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Moments of Democracy
In the United States of America, we’ve inaugurated a president only 58 times. 58 January days, each filled with pomp and circumstance, unity and contention, finality and initiation. As Americans, we’ve inaugurated only 45 American presidents. 45 heads of state, commanders in chief, leaders of the free world. Living in Washington, D.C. puts one in proximity to the rare American presidential inauguration, so I had a chance to witness the swearing-in of our 45th President.
Thousands and thousands of people descended on the National Mall to bear witness on January 20th. The mood was a mixture of excitement, despair, apprehension, hope–different feelings felt by different Americans witnessing our cherished tradition of the peaceful transition of power.
As we stood and listened to the first presidential address of our new President, it struck me that the work of advocacy is never finished.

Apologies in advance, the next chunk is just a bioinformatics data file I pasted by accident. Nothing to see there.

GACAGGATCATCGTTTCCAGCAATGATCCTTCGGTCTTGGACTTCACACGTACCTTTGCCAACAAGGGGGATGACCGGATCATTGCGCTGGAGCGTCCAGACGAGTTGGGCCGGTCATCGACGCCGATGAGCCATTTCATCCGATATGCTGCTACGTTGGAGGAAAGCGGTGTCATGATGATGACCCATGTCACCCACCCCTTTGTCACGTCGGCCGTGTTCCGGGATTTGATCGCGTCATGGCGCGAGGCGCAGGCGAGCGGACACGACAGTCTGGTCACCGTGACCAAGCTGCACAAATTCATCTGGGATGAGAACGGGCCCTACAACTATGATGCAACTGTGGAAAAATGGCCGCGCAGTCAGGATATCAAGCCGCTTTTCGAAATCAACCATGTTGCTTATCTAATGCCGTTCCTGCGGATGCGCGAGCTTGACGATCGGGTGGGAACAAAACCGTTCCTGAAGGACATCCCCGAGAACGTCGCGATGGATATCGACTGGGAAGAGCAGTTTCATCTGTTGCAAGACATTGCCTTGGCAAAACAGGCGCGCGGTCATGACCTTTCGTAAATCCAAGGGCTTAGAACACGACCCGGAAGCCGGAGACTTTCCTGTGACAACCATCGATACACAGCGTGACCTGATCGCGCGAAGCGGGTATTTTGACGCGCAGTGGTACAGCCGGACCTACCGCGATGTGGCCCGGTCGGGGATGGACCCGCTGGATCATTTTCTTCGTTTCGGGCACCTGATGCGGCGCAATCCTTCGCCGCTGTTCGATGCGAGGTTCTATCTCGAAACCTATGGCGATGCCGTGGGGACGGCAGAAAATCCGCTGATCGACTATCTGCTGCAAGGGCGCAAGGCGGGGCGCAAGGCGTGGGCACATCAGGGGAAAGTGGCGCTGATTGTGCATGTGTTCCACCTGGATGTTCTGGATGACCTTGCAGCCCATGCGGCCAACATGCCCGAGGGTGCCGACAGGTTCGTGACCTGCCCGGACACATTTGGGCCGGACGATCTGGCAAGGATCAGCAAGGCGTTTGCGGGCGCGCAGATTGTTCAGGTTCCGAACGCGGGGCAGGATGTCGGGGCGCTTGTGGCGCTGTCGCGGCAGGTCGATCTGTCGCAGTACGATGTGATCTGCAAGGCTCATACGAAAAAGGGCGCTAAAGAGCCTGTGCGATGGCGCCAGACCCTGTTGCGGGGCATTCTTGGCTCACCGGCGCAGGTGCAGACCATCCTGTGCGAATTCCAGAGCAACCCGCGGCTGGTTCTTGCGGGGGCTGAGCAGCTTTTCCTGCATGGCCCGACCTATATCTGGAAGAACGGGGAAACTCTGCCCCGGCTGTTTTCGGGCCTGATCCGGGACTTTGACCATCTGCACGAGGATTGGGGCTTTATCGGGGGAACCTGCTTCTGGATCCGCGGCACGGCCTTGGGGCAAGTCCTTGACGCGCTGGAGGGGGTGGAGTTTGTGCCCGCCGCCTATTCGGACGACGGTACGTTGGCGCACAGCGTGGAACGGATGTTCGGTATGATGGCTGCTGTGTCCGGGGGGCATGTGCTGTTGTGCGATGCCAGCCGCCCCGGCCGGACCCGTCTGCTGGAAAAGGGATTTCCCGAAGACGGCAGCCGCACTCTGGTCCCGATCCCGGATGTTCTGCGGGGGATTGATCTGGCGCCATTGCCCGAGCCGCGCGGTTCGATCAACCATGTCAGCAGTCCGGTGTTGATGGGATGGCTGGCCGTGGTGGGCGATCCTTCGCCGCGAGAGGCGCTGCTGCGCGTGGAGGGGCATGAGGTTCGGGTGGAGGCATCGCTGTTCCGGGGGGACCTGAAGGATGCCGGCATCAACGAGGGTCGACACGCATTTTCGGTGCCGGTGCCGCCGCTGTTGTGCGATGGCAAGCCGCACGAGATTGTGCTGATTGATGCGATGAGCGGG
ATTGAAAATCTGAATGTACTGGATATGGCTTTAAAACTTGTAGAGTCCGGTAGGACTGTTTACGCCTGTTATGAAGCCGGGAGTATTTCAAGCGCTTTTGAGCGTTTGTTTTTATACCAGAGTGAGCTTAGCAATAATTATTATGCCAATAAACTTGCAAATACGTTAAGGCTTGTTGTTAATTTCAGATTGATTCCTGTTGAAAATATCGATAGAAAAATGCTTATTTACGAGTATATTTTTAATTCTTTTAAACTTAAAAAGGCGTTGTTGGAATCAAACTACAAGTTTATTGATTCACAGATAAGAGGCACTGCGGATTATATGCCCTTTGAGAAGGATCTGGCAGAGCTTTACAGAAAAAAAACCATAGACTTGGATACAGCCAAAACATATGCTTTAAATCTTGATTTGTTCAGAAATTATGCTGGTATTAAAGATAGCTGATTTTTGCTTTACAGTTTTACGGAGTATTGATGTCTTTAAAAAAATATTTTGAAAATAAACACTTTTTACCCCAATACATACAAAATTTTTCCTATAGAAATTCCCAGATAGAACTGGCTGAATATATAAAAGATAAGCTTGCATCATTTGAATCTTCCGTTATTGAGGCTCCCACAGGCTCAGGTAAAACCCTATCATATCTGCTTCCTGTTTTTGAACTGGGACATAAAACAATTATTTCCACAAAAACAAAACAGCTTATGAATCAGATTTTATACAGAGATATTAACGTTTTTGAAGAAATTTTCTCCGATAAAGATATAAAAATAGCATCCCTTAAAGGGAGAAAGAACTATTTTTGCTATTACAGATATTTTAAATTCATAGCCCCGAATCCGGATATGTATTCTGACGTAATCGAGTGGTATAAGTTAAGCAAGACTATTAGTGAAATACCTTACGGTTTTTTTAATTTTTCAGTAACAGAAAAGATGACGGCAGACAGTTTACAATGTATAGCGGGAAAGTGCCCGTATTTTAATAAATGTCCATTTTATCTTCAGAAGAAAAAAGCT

Matter-of-factly, I know this. I know we must raise our voices as a collective to tell our leaders what we care about–to tell our leaders we want to see an end to modern-day slavery. But standing in the inaugural crowd in this distinctly American moment, I was filled with renewed resolve to be an advocate.
A few weeks later, I stood and spoke with hundreds of Pennsylvanians who put their name on the line in the fight to end slavery (see photo below). They took a step as advocates to tell our new president and Congress that they must act to end slavery, specifically, that they must act to ensure the End Modern Slavery Initiative has the resources necessary to deal a mortal blow to slavery.
I voted in our presidential election. I witnessed the inauguration of a new president.
And I will continue to petition our government to act in the fight to end modern-day slavery. Will you join me?